Taking “Extra” out of “Extra-Curricular”

Taking “Extra” out of “Extra-Curricular”

This blog post by Sarah McBroom was originally published April 3, 2019, by the Winthrop Rockefeller Foundation (WRF). We are grateful to WRF for allowing us to share its content, and we encourage you to click here to see the organization’s original content and learn more.

Click here to read “Community Schools: Support Outside the Classroom” from ForwARd Arkansas to find out how Community Schools effectively support rural students and families.

What if your kid could go to school, the dentist, and tee-ball practice while you went to yoga and got help with your taxes . . . all in one day, in one building?

WHAT WE’RE EXCITED ABOUT

ForwARd Arkansas and the Arkansas Coalition for Community Schools have taken action to develop a unique, regional Community Schools model to provide critical support for small rural districts. The result? Last month, the Arkansas Senate adopted a resolution to recognize Community Schools as a strong model to improve achievement and strengthen family and community engagement.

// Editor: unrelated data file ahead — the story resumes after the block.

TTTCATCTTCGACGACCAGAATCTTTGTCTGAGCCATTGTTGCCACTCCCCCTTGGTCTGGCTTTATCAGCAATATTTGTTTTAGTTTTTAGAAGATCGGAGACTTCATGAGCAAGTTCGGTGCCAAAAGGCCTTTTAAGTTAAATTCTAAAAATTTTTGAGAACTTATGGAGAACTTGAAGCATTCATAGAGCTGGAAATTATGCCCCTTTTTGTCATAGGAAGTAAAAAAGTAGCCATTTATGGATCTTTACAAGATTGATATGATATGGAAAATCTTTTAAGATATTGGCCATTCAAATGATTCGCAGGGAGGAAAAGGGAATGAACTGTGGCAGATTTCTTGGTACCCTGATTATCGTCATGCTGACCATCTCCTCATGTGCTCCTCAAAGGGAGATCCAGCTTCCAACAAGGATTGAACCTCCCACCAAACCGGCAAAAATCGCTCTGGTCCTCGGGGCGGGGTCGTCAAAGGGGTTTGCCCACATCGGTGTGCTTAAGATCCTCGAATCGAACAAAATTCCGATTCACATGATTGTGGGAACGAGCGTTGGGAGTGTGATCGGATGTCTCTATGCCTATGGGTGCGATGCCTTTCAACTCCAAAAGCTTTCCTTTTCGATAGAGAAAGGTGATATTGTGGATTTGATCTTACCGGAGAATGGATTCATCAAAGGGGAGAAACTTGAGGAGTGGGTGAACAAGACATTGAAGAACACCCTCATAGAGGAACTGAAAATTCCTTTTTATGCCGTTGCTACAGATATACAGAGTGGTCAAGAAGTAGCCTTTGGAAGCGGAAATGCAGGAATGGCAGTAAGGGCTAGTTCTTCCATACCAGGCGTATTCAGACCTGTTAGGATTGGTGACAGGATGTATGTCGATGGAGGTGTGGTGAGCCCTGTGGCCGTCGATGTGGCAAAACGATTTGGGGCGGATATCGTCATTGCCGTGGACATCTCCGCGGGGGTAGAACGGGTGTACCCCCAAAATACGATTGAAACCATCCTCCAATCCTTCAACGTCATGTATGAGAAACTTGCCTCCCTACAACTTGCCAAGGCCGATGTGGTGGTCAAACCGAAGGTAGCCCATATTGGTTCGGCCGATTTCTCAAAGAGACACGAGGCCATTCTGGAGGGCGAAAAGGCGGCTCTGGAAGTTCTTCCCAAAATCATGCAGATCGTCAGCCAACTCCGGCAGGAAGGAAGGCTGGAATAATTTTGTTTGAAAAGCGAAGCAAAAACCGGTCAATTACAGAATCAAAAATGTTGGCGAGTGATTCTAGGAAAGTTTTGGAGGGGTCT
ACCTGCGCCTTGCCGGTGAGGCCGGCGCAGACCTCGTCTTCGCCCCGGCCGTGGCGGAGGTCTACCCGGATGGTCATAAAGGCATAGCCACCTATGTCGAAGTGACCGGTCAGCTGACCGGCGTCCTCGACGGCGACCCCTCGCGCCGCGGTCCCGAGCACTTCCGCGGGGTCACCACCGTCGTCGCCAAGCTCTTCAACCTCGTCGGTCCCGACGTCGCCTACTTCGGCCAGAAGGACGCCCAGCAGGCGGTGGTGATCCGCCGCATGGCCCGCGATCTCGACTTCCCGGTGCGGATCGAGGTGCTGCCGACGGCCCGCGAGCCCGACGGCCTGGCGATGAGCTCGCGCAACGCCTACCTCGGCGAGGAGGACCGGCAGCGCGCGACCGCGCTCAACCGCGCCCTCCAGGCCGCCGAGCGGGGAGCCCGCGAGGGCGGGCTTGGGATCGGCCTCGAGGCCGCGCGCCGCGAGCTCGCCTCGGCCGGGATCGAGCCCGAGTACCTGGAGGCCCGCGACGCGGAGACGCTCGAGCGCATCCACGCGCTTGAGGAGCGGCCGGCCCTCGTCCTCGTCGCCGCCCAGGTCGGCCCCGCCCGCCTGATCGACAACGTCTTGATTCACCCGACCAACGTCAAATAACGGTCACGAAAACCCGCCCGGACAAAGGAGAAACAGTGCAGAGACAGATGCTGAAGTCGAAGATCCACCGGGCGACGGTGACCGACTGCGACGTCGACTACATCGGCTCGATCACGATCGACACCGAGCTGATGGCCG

Community schools offer expanded learning and enrichment time with before-school, after-school, weekend, and summer programs for students and their families. Community Schools are a “one-stop shop” children and parents can count on for tutoring, music education, art opportunities, yoga classes, computer courses, adult literacy, GRE preparation . . . you name it, Community Schools do it.

The Community Schools model makes the schoolhouse a hub and a cornerstone for building a more vibrant place to live. Community Schools provide medical, dental, and vision care for students as well as mental health services, housing support, transportation, nutrition education, and immigrant-integration resources for youth and families.

WHY THIS EXCITES US

We know that student success requires support beyond the classroom.

  • Research shows Community Schools improve academic achievement, reduce racial and economic achievement gaps, and increase daily school attendance as well as high school graduation rates.

  • Research also shows Community Schools provide a strong return on investment—up to $15 for every dollar invested.

  • Federal funding can be used to support Community Schools, and research shows this model meets the standard for “evidence-based approaches” to support schools identified for comprehensive and targeted support and intervention under the Every Student Succeeds Act.